- Temperature Comp and Tint Comp: These settings work similarly to adjust the temperature and tint of the source material, providing technical corrections to improve the overall look.
- Defringe: This tool helps to deal with chromatic aberrations visible at the edges, which may interfere with some Dehancer effects, such as Halation and Bloom.
FilmConvert’s Color Corrector Section: FilmConvert offers a more straightforward approach to color correction with the following tools:
- Exposure Slider: This slider adjusts the exposure of the footage.
- Temp Slider: This slider adjusts the color temperature of the footage.
- Tint Slider: This slider adjusts the tint of the footage.
- Saturation Slider: This slider allows users to saturate or de-saturate the image.
- Levels Sliders: These sliders help set the clipping point for black and white, and where the midpoint grey lies.
Dehancer Vs FilmConvert: Film Grain
Both Dehancer and FilmConvert offer advanced film grain simulation tools that go beyond simply overlaying grain on top of an image. They integrate the grain into the footage based on color and brightness characteristics, creating a more authentic film-like appearance.
Dehancer Film Grain:
- Offers two film types (Negative and Positive) and two processing modes (Analogue and Digital).
- Allows users to adjust grain Size, Amount, Shadows, Midtones, Highlights, Film Resolution, and Chroma to fine-tune the effect.
FilmConvert Film Grain:
- Utilizes a complex density-based grain algorithm that calculates and integrates grain based on the underlying colors.
- Models grain response for each film stock to reproduce the true grain characteristics of each stock.
Both Dehancer and FilmConvert provide sophisticated film grain tools, but Dehancer’s parameters offer more customization options, including Film Resolution and Chroma adjustments. Dehancer’s grain simulation also accounts for the grain’s relationship to image sharpness, making it even more lifelike. On the other hand, FilmConvert’s density-based grain algorithm models the grain response for each film stock, ensuring accurate representation of the chosen stock’s grain characteristics.
Dehancer Vs FilmConvert: Exporting LUTs
Dehancer’s LUT Generator:The LUT Generator provides an option to export color-contrast solutions as LUTs in two quality options: Small (17x17x17) and Normal (33x33x33). The Small LUT is typically sufficient for on-stage preview tasks and reduces processing load. If visible artifacts are encountered, the Normal setting can be used as a workaround. The Disable Input Transform option allows users to exclude the effect of Input settings from the generated LUT, making it universally applicable to any source and color science.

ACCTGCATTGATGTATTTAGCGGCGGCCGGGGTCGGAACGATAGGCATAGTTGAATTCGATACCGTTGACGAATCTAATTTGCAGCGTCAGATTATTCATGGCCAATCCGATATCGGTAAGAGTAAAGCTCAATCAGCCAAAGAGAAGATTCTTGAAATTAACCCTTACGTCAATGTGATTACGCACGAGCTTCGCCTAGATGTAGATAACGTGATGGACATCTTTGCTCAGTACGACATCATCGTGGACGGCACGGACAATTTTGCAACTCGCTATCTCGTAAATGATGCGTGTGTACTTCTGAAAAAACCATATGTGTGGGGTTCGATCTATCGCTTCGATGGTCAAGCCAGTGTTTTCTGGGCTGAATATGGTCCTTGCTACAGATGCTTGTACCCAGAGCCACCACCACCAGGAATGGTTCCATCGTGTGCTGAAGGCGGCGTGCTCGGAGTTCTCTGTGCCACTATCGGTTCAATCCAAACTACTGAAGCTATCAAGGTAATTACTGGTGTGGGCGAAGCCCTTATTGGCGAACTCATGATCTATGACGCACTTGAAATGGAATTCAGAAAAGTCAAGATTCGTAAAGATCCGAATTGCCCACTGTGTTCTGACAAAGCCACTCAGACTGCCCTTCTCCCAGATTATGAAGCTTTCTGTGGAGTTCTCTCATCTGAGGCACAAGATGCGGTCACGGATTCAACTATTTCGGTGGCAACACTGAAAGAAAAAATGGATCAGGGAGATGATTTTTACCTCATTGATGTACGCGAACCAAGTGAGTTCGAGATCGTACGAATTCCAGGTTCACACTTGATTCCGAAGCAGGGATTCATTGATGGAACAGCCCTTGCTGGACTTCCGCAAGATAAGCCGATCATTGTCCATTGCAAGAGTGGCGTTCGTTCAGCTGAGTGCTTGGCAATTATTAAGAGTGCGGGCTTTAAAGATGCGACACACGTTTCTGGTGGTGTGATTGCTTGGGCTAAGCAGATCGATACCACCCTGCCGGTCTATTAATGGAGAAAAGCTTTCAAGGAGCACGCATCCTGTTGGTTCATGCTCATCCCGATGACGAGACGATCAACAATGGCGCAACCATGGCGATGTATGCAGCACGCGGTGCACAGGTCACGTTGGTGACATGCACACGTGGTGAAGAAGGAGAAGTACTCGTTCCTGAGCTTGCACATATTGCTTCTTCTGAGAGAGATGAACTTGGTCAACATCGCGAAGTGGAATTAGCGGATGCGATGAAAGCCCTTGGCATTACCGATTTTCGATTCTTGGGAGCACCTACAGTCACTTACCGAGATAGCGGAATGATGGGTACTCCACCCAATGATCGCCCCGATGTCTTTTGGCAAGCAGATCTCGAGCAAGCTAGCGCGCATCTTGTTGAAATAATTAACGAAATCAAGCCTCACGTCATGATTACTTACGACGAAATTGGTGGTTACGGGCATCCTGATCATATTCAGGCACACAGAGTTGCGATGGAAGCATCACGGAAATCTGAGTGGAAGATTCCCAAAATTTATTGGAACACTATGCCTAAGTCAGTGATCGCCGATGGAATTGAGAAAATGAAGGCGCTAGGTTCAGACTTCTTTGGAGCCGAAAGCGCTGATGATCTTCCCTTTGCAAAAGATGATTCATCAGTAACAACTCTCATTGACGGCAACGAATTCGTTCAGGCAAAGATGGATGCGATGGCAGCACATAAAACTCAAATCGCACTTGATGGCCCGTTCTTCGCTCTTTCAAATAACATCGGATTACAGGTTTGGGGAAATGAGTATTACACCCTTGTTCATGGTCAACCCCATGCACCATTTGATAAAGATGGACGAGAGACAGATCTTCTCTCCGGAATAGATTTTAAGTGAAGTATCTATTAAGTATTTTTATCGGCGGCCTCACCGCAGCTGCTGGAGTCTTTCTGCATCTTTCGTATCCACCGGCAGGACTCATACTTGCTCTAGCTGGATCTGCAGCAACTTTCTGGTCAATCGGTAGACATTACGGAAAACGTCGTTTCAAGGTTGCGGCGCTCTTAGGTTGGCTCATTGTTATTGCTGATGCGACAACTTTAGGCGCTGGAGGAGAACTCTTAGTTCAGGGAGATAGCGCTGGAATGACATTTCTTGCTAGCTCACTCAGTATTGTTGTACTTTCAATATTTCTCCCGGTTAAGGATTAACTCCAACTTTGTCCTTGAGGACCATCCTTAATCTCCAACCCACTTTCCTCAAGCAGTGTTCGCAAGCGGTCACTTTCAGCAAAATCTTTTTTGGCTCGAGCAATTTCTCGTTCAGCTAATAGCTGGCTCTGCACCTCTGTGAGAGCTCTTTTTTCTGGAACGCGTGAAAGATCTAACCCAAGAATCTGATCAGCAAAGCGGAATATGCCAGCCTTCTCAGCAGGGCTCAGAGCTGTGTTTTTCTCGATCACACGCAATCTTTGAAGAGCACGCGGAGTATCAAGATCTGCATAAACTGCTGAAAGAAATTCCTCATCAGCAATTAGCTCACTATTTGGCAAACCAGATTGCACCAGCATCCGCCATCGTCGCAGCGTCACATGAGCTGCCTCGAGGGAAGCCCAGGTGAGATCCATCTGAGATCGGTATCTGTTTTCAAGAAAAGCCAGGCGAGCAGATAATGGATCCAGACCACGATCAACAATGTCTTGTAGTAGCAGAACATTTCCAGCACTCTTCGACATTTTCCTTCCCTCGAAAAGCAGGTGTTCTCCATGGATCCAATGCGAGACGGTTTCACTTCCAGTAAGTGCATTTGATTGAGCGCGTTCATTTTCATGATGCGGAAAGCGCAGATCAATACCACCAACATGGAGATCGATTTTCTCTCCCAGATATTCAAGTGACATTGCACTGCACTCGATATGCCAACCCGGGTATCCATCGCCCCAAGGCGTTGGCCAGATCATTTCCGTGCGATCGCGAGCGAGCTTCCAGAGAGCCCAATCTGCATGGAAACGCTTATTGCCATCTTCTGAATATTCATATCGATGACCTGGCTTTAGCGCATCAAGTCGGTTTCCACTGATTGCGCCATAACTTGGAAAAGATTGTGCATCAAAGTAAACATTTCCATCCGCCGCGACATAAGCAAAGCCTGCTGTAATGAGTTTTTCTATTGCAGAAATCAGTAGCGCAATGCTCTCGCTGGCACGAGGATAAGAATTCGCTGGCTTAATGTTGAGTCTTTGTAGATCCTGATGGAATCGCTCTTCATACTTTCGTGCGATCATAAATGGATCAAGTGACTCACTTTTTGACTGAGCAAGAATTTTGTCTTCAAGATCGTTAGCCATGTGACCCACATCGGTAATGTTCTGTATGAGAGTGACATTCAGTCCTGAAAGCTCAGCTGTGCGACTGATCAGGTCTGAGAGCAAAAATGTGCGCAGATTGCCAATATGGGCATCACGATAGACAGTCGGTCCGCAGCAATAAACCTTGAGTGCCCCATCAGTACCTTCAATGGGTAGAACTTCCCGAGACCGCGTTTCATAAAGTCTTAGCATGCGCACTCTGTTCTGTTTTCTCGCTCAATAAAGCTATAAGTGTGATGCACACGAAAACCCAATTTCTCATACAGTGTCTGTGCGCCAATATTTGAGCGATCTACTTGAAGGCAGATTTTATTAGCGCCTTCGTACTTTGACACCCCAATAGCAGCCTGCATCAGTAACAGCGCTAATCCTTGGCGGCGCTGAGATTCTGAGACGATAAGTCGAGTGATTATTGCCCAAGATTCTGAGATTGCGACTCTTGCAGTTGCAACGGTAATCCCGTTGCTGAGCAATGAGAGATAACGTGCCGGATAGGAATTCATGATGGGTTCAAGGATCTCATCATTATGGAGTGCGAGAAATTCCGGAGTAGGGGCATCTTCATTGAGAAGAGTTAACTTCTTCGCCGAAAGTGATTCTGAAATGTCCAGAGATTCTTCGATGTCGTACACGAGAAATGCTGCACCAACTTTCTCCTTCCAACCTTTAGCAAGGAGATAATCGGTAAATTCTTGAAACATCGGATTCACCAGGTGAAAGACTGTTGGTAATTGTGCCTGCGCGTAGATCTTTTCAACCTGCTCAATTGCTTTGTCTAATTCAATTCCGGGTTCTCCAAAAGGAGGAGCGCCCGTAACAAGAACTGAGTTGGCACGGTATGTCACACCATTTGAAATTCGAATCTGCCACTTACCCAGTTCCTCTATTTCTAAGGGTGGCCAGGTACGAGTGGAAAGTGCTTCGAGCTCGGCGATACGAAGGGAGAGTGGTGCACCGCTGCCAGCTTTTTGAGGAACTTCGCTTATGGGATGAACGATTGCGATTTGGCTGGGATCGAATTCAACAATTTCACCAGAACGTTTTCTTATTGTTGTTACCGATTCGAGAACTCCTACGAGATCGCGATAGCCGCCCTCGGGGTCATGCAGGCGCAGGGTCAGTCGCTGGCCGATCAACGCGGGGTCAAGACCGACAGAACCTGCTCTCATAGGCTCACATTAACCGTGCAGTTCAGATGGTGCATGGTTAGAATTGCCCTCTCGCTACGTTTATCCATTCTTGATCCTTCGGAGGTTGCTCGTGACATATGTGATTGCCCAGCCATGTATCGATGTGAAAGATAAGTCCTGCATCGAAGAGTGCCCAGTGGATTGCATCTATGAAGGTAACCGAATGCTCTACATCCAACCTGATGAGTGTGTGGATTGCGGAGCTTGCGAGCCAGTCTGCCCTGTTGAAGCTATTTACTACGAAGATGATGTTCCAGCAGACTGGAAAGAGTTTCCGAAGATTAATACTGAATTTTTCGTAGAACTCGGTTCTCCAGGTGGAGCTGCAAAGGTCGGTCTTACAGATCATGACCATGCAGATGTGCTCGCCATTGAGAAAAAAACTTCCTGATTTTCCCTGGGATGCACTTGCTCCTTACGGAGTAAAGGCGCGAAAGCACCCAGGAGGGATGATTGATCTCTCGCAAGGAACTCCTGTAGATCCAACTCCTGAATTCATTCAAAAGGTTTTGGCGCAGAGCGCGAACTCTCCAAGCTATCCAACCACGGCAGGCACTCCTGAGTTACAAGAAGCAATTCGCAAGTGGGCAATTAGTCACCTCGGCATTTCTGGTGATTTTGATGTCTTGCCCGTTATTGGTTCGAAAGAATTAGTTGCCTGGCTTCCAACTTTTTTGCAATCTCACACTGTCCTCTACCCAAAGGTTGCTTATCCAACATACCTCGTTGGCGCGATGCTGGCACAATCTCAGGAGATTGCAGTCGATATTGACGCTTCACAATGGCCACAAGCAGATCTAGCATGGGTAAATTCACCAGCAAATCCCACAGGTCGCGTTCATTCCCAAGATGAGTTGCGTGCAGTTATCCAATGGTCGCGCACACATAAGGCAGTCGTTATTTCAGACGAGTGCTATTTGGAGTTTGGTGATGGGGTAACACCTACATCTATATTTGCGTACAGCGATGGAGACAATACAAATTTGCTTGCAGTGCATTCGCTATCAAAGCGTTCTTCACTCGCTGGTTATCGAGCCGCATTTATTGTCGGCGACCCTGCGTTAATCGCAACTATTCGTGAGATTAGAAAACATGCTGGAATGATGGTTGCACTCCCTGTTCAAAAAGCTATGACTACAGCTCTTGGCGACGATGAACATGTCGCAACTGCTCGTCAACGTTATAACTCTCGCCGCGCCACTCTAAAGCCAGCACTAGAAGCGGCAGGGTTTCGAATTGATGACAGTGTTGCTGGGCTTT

FilmConvert’s LUT Export: FilmConvert enables users to export an initial grade as a LUT, which can be loaded onto a monitor or in-camera when shooting on location. The exported LUT can be applied to external monitors, allowing the director and cinematographer to visualize the final look and check exposure during shooting.
LUTs from both Dehancer and FilmConvert can be used for on-set monitoring, allowing filmmakers to preview and maintain a consistent look throughout the production process. The primary difference between the two plugins is that, in addition to the Small (17x17x17) and Normal (33x33x33) LUT sizes offered by Dehancer, FilmConvert can also export LUTs in a higher quality option of 64x64x64. This extra level of precision may be beneficial for users requiring greater color accuracy and detail in their LUTs.
Dehancer vs FilmConvert: Extra Features
Dehancer offers a range of extra features that are not found in FilmConvert, providing a more comprehensive film emulation experience for users.
- Halation: Dehancer’s Halation feature reproduces the red-orange halo effect seen around bright light sources, specular highlights, and contrasting edges in film emulsion. It also influences midtones, particularly skin tones. Various parameters, such as Source Limiter, Background Gain, and Local/Global Diffusion, allow users to fine-tune the effect to their preferences.
- Film Breath: This effect simulates the accidental changes in exposure, contrast, and color from frame to frame in film. This can be caused by uneven emulsion coating, development, or camera shutter instability. Dehancer’s Film Breath toolset allows users to adjust the Period, Exposure, Tonal Contrast, Color, and Impact to achieve the desired film breath effect.
- Gate Weave: Dehancer’s Gate Weave feature emulates the mechanical swinging of a film strip as it moves through a camera, projector, or video encoding device. Users can adjust the Period, Translation X/Y, Rotation, and Auto Zoom parameters to create a more authentic film-like experience.
- CMY Color Head and Print Toning: Dehancer’s subtractive CMY Color Head is based on analog color correction tools used in photo enlargers and Printer Lights, a device for optical movie printing. Users can adjust the Yellow-Blue, Magenta-Green, and Cyan-Red complementary color pairs to achieve the desired color balance.
While both Dehancer and FilmConvert offer valuable tools for filmmakers, Dehancer’s extra features provide a more in-depth and customizable film emulation experience. Users can fine-tune the appearance of their footage to achieve a more authentic and distinctive look that is true to the analog film experience.
In conclusion, both Dehancer and FilmConvert Nitrate offer excellent tools for achieving a filmic look in your digital footage. However, Dehancer appears to have the edge with a broader range of film stocks, support for ACES and DaVinci Wide Gamut workflows, and a wealth of extra features that allow for more precise control over the final result.
Dehancer’s approach to film emulation is more comprehensive and its commitment to replicating the intricacies of analog film processes provides a more authentic experience. The plugin is also very well documented, which allows users to better understand its features and capabilities, and ultimately, achieve better results.
FilmConvert Nitrate, on the other hand, offers a simpler and more straightforward workflow. It is a great choice for those who want to achieve a film look quickly and efficiently, without delving too deeply into the complexities of analog film processes.